[00119] Each of the dental matrices 825 and 830 has a root end section (similar to root end section 32 in Figure 8) that is anatomic in shape. The root end section of each of the dental matrices 825 and 830 terminates at a gingival edge. The actual anatomic shapes of the root end sections of each of the dental matrices 825 and 830 can be created from scans of natural teeth, molds of natural teeth, and/or molds of tooth models. Thus, by "anatomic", it is meant that the root end section of each of the dental matrices 825 and 830 has an inner surface that conforms to the shape of the outer surface of a particular region of the natural tooth that contacts the root end section of each of the dental matrices 825 and 830.

[00120] The side of the root end section of each of the dental matrix 825 has a downward cut away (similar to the downward cut away 36 in Figure 8) creating a gingival edge that corresponds in shape to a downward projection of gingival papilla at the gingival margin adjacent the tooth and underlying periodontal and bony attachments of the tooth. The side of the root end section of the dental matrix 830 can also have a downward cut away creating a gingival edge (similar to gingival edge 38 in Figure 8) that corresponds in shape to a downward projection of gingival papilla at the gingival margin adjacent the tooth and underlying periodontal and bony attachments of the tooth.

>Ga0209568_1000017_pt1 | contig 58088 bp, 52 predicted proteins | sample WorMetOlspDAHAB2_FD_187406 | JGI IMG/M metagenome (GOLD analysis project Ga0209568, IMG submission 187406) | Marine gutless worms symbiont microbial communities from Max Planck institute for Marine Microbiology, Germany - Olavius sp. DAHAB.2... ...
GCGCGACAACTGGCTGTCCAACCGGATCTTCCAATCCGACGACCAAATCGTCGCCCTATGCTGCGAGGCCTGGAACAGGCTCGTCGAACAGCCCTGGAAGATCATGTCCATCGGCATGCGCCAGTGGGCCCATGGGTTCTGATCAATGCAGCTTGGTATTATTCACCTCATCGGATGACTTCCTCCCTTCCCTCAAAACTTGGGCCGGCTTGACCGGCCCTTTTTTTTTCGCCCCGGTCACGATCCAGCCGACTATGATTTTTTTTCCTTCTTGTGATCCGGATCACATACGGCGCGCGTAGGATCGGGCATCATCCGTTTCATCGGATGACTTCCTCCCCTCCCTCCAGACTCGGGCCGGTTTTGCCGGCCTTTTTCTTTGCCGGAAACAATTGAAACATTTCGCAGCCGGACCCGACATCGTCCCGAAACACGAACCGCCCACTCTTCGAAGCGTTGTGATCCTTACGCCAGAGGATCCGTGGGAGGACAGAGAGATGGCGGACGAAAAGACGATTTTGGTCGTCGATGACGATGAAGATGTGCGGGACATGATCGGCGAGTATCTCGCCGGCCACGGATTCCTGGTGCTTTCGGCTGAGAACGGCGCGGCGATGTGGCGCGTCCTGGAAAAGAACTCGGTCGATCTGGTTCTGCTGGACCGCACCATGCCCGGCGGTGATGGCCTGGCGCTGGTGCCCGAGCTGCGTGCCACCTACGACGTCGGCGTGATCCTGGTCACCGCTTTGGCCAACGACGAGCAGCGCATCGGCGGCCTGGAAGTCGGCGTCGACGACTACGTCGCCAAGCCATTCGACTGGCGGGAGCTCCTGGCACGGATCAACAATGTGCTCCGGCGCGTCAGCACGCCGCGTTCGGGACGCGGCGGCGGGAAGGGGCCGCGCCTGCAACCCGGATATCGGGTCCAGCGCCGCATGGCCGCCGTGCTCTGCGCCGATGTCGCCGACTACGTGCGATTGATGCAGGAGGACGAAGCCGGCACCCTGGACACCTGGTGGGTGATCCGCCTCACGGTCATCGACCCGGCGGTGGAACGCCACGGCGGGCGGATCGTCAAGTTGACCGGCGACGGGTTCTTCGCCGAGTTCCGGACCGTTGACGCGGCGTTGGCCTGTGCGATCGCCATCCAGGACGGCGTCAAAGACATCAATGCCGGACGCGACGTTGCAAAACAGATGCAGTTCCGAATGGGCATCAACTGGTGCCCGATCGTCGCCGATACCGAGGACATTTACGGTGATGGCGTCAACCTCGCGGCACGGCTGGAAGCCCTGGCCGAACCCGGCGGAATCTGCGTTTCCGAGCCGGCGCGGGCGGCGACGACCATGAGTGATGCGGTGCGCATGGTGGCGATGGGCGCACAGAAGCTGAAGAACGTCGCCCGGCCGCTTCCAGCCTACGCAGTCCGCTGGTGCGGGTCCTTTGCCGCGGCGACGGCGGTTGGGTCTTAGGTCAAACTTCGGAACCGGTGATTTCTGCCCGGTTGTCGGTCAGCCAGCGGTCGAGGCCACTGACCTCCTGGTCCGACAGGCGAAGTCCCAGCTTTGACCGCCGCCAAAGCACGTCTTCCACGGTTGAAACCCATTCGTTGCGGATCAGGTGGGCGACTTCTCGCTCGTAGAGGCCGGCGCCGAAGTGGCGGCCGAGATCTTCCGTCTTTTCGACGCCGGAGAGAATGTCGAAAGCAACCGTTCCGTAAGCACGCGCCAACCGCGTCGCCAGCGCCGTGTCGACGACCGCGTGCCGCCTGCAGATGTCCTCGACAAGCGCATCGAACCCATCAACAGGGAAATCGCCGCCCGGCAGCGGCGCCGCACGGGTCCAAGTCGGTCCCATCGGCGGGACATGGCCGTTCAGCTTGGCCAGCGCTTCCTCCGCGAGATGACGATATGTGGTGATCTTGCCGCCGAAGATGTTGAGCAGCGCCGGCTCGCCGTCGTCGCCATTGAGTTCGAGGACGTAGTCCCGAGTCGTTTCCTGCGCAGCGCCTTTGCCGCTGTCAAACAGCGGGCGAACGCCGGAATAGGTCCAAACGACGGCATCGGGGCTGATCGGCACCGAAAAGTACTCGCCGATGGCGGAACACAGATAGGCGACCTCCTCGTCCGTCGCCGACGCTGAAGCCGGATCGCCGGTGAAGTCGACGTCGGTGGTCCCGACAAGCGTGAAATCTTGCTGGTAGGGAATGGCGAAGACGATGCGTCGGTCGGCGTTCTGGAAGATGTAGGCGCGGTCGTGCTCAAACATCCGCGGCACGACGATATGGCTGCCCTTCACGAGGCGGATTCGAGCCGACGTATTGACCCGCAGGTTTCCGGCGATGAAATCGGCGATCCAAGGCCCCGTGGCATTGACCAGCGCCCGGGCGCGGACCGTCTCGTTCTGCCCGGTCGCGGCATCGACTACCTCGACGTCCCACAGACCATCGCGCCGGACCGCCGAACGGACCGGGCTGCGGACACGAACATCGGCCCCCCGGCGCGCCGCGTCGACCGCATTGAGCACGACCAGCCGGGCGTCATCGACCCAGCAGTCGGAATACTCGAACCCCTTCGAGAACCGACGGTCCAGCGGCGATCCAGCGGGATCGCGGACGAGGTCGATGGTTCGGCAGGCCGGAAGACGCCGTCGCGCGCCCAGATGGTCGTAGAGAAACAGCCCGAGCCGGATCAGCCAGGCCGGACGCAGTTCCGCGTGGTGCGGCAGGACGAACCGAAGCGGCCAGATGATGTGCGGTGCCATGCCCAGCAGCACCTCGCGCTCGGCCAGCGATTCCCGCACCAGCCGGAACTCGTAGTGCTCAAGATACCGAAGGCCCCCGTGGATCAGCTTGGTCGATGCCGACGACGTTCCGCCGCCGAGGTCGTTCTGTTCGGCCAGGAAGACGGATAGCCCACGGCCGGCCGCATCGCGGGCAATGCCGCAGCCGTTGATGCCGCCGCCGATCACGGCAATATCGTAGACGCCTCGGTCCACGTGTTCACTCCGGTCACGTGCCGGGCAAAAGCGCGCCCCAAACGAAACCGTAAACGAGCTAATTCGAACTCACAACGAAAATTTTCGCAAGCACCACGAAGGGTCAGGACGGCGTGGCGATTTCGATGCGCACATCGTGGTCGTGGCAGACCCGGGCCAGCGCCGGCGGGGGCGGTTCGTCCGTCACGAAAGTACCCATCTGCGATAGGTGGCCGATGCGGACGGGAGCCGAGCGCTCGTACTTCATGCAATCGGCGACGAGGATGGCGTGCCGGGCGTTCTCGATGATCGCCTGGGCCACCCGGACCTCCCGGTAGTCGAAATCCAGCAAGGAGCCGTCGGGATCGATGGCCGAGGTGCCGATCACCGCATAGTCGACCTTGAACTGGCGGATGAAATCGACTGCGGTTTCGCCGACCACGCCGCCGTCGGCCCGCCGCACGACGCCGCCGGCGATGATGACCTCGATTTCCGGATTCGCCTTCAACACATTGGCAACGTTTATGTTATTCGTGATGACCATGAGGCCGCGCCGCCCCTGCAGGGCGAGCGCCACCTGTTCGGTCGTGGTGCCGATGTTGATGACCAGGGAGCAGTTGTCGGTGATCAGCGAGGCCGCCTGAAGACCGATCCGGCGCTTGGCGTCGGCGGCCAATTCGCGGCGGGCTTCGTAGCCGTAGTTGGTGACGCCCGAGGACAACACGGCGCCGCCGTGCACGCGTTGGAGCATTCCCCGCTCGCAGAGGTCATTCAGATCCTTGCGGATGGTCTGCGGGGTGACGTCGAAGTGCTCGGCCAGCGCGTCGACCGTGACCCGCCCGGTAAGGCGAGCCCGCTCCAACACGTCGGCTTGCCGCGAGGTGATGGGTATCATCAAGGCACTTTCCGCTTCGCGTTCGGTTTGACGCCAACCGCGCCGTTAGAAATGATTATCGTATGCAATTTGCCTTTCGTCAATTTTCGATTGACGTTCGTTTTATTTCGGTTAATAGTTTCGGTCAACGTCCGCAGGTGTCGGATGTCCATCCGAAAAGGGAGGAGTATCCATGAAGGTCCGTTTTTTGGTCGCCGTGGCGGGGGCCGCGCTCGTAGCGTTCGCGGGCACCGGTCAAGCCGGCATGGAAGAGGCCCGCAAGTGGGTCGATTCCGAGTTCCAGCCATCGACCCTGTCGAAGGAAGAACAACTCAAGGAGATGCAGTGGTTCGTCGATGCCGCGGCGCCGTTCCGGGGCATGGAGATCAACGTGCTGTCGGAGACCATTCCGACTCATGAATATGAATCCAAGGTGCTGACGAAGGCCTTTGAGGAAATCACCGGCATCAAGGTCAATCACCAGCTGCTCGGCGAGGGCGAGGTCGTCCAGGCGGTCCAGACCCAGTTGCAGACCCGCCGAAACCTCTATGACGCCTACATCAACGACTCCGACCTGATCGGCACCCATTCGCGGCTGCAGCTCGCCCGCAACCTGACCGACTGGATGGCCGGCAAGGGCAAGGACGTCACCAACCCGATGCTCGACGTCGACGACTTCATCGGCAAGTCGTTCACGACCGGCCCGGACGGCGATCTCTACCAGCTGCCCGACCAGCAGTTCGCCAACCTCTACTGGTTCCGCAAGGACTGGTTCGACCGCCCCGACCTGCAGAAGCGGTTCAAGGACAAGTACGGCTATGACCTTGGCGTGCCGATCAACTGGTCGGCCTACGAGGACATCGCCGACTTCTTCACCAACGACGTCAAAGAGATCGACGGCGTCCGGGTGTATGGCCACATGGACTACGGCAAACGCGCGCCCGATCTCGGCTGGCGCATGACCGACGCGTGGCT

[00121] Alternatively, each of the dental matrices 825 and 830 can be used on lower teeth. In this case, the sides of the root end section of each of the dental matrices 825 and 830 has an upward cut away creating a gingival edge that corresponds in shape to an upward projection of gingival papilla at the gingival margin adjacent the tooth and underlying periodontal and bony attachments of the tooth.

[00122] The root end section of each of the dental matrices 825 and 830 can be fully or partially anatomic. As a result, each of the dental matrices 825 and 830 can be used without interdental wedges or elastic separators or spacers. The anatomic shape allows hands-free and wedge-free use as each of the dental matrices 825 and 830 hugs the tooth.